I received a mission to explore entity framework as a DAL for a new project, this project is intended to be N-Tier SOA application.
Here are some of my findings:
- The partial classes which are created by entity framework already contain DataContract and DataMember attributes and are “ready to use” in WCF.
- Entity framework has a change tracking mechanism, the main problem with this mechanism is that once the object was serialized (before transferred in a service) it gets the state “detached” and from there on it doesn’t track changes until reattached to the graph (read more here).
The second issue is a major disadvantage in comparison to typed datasets, which has the ability to track changes in any tier (using DiffGrams).
There are few community projects which try to overcome this issue by developing their own type of DiffGram for entities (some of them can be found here and here), But after testing these project (and using SQL server profiler) we found out that there are 3 major issues that we couldn’t find a solution for all of them together in any of the community projects, the issues are:
- Performances (we saw that one solution made 17 select statements to the DB before updating a single entity).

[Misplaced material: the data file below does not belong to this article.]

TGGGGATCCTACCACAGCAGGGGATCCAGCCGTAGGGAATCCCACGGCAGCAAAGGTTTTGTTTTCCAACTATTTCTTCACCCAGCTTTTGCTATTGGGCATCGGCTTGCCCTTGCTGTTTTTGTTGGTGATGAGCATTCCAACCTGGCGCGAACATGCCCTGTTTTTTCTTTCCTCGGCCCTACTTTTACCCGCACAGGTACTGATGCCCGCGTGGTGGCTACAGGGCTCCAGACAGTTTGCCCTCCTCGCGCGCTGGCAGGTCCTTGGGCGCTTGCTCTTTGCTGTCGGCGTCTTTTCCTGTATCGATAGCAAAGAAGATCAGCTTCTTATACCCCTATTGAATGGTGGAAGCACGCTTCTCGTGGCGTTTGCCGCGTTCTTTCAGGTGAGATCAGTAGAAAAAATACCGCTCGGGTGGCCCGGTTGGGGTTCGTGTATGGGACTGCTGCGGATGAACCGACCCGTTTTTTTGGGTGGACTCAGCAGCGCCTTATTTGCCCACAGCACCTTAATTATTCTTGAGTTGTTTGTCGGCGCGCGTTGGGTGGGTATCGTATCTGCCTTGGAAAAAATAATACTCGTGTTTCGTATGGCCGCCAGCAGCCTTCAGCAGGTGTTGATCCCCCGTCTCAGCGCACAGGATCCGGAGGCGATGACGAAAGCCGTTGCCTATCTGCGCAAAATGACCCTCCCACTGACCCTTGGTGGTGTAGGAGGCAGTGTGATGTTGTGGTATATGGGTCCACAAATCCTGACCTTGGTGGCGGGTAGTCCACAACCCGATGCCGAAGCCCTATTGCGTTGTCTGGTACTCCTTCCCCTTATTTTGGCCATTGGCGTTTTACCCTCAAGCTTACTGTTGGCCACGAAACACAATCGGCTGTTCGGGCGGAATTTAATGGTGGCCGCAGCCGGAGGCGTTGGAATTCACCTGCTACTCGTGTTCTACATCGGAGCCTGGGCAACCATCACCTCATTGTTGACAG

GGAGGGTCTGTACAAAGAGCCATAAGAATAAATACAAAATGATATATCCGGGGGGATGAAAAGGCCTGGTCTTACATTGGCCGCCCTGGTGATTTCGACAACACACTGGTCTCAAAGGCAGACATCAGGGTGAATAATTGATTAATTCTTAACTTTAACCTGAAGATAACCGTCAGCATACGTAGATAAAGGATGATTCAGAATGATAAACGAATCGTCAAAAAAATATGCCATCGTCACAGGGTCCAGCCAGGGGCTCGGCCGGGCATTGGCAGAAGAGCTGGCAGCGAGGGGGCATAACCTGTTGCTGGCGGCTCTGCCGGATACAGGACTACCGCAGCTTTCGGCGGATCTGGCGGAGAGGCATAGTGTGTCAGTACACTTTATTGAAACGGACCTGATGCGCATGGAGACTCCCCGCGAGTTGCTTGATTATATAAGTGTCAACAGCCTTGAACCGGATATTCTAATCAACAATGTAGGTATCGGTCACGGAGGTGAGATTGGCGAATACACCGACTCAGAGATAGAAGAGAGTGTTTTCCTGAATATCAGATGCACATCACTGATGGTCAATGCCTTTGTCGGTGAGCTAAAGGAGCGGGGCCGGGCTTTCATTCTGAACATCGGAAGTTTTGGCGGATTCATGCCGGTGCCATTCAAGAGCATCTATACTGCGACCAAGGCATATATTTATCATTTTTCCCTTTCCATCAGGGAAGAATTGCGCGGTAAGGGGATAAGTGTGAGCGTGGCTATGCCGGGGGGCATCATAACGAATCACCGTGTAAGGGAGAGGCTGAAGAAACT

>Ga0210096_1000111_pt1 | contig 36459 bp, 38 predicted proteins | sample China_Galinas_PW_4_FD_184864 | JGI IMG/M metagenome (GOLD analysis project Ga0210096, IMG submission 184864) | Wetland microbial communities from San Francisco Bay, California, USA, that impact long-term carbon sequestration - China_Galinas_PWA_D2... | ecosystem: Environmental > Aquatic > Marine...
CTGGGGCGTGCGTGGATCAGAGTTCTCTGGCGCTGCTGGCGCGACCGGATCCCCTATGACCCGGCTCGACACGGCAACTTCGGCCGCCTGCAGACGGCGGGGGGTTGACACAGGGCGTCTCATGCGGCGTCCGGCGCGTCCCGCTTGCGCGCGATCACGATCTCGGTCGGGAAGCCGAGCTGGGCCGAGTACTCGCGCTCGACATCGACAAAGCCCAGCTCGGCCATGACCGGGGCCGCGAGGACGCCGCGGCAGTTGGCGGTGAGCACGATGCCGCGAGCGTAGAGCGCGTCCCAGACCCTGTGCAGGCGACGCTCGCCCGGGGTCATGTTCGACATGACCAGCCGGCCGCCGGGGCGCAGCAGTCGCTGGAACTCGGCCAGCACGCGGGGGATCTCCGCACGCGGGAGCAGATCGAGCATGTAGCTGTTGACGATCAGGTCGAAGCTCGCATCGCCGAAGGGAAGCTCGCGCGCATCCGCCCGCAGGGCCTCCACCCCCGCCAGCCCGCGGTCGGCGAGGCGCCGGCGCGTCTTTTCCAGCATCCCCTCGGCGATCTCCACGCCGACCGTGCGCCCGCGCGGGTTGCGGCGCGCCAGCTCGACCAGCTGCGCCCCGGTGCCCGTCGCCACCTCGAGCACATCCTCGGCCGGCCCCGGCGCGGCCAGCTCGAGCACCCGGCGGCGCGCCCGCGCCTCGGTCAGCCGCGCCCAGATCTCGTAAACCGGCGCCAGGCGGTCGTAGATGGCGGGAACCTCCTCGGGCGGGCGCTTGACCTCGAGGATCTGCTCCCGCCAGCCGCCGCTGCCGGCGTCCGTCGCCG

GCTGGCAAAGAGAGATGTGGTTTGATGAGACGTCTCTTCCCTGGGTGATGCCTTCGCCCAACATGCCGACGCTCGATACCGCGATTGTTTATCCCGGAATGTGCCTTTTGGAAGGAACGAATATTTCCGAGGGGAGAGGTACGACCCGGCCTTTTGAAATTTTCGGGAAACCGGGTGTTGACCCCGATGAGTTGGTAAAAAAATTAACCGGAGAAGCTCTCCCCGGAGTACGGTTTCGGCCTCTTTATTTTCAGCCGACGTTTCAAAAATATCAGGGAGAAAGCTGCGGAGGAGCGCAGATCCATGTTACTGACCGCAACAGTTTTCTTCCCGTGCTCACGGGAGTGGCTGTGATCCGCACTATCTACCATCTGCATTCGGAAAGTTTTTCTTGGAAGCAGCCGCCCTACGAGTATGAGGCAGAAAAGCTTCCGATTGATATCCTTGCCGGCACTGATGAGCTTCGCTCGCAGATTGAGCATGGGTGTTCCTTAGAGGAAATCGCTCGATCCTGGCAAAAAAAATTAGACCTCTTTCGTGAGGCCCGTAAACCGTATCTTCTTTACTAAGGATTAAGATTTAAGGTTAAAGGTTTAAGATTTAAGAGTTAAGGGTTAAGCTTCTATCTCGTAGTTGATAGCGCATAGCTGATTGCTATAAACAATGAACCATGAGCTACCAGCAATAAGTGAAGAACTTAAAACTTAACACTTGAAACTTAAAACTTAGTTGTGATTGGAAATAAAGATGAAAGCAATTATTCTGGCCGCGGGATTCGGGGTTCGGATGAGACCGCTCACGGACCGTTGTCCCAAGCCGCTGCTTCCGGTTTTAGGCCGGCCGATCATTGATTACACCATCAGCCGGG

- Updating entities which are connected by foreign keys to another entity (not supported by some solutions and problematic in others).
- We don’t want to create a 3 service functions for each Entity in example: UpdateCustomer(CustomerEntity c) , AddCustomer(CustomerEntity c) and DeleteCustomer(CustomerEntity c). We just want one single function:
CommitChanges(EntityObject e). We found that implementing such a function could be a very complex task.
But not everything is so bad, it appears that the ADO.NET team at Microsoft is aware of this issue, and in EF4 (VS2010) there will be a solution for these problems called “self tracking entities” (as you can read here and here).
To sum things up, my personal opinion is that until the “self tracking entities” mechanism will be implemented, this technology is still not mature for large scale SOA projects and requires many tweaks and infrastructure work.